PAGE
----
The COVID-19 pandemic could be eradicated if everyone adheres strictly to the health experts recommended preventive measures.
This is possible because “some countries have been able to eradicate certain viral diseases,” Professor Regina Appiah-Opong, Toxicologist, Clinical Pathology Department, Noguchi Memorial Institute for Medical Research, stated in Accra.
Prof Appiah-Opong told the Ghana News Agency in an interview after leading a team from Ghana Science Association to donate 1,000 copies of the “Everyday Science for Schools” magazine to the Ghana Education Service.
She said the only way to eradicate COVID-19 was to take the necessary precautions.
She said COVID-19 was a new strain virus with the potential to spread at a very fast pace and therefore necessary to take all measures to halt its spread.
Prof. Appiah-Opong said while the Association was well set on its mandate to promote the learning and effective application of science towards national growth and prosperity, it had a few challenges.
She mentioned the non-payment of allowances of Council members, insufficient funds to run crucial programmes among others, as some of the challenges and urged the government to lend more assistance and support to the Association.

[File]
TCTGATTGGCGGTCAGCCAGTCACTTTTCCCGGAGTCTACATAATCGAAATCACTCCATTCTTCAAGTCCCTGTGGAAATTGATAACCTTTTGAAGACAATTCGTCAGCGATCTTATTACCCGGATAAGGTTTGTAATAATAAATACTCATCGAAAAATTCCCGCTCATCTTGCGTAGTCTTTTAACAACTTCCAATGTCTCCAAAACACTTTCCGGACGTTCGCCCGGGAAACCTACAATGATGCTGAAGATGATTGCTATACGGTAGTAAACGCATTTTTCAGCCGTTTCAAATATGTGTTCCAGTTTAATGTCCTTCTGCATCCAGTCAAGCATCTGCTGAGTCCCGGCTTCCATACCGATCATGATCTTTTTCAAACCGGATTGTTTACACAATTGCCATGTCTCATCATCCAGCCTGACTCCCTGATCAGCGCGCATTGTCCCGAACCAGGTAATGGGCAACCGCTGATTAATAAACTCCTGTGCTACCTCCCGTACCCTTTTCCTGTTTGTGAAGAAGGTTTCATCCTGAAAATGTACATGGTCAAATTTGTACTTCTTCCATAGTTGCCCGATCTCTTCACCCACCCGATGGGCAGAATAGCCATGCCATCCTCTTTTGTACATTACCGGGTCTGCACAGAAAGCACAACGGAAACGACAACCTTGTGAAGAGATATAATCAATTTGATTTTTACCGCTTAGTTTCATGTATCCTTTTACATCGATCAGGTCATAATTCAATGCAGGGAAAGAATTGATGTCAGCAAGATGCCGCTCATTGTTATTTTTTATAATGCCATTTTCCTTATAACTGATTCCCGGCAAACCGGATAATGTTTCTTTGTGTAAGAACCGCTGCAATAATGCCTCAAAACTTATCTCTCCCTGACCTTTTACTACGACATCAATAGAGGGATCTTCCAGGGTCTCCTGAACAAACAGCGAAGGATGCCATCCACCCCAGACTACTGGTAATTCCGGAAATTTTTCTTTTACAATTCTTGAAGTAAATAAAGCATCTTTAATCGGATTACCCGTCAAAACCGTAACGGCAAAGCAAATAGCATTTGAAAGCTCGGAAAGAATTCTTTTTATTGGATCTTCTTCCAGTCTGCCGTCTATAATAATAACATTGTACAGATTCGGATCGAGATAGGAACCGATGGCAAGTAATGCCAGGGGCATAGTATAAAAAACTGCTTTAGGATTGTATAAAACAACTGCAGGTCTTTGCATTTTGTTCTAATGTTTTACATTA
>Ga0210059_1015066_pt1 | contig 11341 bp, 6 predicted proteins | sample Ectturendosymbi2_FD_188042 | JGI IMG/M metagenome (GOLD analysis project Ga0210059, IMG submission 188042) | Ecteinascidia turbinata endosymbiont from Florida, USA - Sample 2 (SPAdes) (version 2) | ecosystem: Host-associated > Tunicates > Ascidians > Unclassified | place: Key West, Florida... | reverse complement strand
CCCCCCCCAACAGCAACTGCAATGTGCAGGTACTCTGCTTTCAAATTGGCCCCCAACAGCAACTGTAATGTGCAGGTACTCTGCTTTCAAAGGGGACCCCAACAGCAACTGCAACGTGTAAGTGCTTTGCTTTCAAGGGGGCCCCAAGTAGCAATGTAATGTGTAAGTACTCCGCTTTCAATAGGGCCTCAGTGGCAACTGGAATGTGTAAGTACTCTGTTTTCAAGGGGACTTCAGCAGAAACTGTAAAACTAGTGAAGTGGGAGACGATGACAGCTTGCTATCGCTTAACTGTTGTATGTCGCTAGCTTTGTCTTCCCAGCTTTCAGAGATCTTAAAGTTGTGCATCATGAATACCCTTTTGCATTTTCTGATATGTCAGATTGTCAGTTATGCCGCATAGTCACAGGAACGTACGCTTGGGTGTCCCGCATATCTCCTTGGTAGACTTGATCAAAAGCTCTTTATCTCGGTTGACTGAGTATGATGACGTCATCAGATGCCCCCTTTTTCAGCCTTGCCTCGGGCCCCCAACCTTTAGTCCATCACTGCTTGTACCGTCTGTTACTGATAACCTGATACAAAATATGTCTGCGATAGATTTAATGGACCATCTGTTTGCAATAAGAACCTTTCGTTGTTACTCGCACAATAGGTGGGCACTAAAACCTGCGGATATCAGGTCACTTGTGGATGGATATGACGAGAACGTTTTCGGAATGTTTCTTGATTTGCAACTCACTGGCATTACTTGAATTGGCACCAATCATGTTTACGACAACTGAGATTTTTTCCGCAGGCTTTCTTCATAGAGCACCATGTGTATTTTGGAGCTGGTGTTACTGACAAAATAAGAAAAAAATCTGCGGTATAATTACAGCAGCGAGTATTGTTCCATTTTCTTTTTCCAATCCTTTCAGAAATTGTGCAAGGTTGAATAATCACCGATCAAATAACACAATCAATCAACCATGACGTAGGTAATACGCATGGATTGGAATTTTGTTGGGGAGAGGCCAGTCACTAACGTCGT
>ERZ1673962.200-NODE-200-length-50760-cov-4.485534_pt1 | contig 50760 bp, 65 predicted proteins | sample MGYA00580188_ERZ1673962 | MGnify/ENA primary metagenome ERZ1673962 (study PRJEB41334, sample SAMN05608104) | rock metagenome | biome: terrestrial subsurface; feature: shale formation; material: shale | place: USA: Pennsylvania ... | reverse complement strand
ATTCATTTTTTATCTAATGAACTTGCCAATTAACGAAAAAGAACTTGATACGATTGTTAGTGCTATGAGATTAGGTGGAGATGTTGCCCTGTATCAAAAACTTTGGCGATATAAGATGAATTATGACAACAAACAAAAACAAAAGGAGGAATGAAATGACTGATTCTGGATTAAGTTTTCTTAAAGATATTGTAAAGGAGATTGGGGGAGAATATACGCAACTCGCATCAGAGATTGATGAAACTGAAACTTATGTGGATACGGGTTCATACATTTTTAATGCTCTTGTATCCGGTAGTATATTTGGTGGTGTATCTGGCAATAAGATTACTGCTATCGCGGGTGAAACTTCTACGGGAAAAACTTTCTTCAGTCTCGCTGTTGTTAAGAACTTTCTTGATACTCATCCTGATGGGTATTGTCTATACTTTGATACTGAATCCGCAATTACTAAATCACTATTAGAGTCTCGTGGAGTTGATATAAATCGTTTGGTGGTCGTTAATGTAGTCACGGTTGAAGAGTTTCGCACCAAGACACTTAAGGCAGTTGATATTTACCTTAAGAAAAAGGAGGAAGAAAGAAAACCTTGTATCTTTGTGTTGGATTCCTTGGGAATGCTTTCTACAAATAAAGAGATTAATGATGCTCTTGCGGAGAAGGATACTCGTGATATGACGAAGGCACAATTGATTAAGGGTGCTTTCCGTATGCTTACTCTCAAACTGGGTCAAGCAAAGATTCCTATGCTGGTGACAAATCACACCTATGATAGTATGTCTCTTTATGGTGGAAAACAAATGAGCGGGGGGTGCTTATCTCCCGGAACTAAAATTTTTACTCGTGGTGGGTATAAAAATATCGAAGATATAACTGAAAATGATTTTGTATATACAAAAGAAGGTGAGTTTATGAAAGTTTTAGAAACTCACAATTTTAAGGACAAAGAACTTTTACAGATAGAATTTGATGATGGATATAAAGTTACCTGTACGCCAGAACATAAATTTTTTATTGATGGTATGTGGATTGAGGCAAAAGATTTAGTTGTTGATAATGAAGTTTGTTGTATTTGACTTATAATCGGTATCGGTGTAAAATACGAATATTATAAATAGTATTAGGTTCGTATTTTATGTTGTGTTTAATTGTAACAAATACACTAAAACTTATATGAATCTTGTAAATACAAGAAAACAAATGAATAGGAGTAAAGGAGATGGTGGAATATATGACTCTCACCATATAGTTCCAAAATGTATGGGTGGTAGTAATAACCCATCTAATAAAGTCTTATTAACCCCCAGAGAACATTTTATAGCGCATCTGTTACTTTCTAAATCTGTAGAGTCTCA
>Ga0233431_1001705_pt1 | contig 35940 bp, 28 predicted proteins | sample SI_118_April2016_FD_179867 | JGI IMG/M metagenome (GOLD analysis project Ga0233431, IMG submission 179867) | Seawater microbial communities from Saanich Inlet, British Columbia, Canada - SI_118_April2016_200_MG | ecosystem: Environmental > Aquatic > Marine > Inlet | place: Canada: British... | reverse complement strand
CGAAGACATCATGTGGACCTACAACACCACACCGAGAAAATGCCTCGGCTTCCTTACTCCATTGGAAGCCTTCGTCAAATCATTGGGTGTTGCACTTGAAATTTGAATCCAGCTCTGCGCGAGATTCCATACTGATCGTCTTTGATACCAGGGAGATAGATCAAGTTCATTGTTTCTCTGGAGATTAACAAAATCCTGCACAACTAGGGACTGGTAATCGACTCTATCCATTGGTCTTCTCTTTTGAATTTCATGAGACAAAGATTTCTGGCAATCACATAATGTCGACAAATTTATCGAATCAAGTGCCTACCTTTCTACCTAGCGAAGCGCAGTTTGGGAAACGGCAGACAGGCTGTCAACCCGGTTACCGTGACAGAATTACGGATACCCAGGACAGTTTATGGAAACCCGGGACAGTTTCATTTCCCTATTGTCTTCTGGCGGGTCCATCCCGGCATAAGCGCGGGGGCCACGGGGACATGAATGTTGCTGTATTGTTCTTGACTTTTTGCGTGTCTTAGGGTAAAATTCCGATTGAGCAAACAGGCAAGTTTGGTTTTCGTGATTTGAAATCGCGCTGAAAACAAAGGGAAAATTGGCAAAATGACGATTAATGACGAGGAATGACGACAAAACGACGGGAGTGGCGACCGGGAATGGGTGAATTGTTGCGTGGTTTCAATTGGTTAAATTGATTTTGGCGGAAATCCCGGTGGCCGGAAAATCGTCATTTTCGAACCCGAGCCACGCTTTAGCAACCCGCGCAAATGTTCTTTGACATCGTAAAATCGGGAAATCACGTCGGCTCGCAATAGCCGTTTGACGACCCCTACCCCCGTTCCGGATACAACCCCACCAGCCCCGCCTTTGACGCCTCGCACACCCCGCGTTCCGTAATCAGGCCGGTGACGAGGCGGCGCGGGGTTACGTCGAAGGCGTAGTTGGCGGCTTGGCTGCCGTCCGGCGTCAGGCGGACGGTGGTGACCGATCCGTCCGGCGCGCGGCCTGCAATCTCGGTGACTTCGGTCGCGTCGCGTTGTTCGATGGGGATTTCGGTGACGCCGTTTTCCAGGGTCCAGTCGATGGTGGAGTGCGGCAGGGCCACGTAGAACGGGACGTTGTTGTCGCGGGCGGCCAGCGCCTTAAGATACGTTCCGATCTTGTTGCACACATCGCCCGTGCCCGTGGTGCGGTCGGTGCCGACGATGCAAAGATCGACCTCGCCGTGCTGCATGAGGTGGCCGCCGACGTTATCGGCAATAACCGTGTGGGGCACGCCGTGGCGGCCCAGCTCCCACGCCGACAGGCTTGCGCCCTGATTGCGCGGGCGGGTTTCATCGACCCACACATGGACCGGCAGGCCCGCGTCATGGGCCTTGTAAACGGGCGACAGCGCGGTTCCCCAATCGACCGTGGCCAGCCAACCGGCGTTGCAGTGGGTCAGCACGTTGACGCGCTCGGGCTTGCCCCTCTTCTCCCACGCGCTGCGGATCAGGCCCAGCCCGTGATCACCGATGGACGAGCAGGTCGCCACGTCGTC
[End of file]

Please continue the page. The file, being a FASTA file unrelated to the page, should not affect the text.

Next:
Prof. Kwesi Yankah, the Minister of State in charge of Tertiary Education, who received the books said effective teaching of science, technology, engineering and mathematics, was critical to the overall progress of the country.
Globally, science, technology, engineering and mathematics are acknowledged as the backbone for industrial advancement for economic development, Prof Yankah
Prof Yankah said science education was a key policy objective of the current government to encourage scientific and technical research, towards speeding the socio-economic development of Ghana.
Prof Yankah lauded the gesture by GSA and urged other stakeholders in the country’s educational system to emulate the example and contribute towards a better educational system.
“I would like to assure you that the Magazines would be sent to our Senior High Schools and Colleges of Education, and they will be put to the right use,” the Minister said.
Prof Mohammed Salifu, the Executive Secretary, National Council for Tertiary Education (NCTE), challenged the GSA to come up with well-tailored proposals with objectives that spelt out the role government could play towards getting the Association to deliver on its mandate.
He said the government was ever willing to support the GSA achieve its mandate, but there was the need for the objectives to be well spelt out concerning their intended purpose.
The Ghana Science Association traces its origin to the West African Science Association which was formed in 1953 at the then University of Gold Coast, to provide West African Scientists with a forum to advocate the importance of science and technology as a necessity and bedrock of national development.
The inauguration of the GSA in 1959, broadened its scope of activities from reading of scientific papers, to involvement in national and international affairs.
The GSA is mandated to promote, popularise and demystify science, and also improve science education.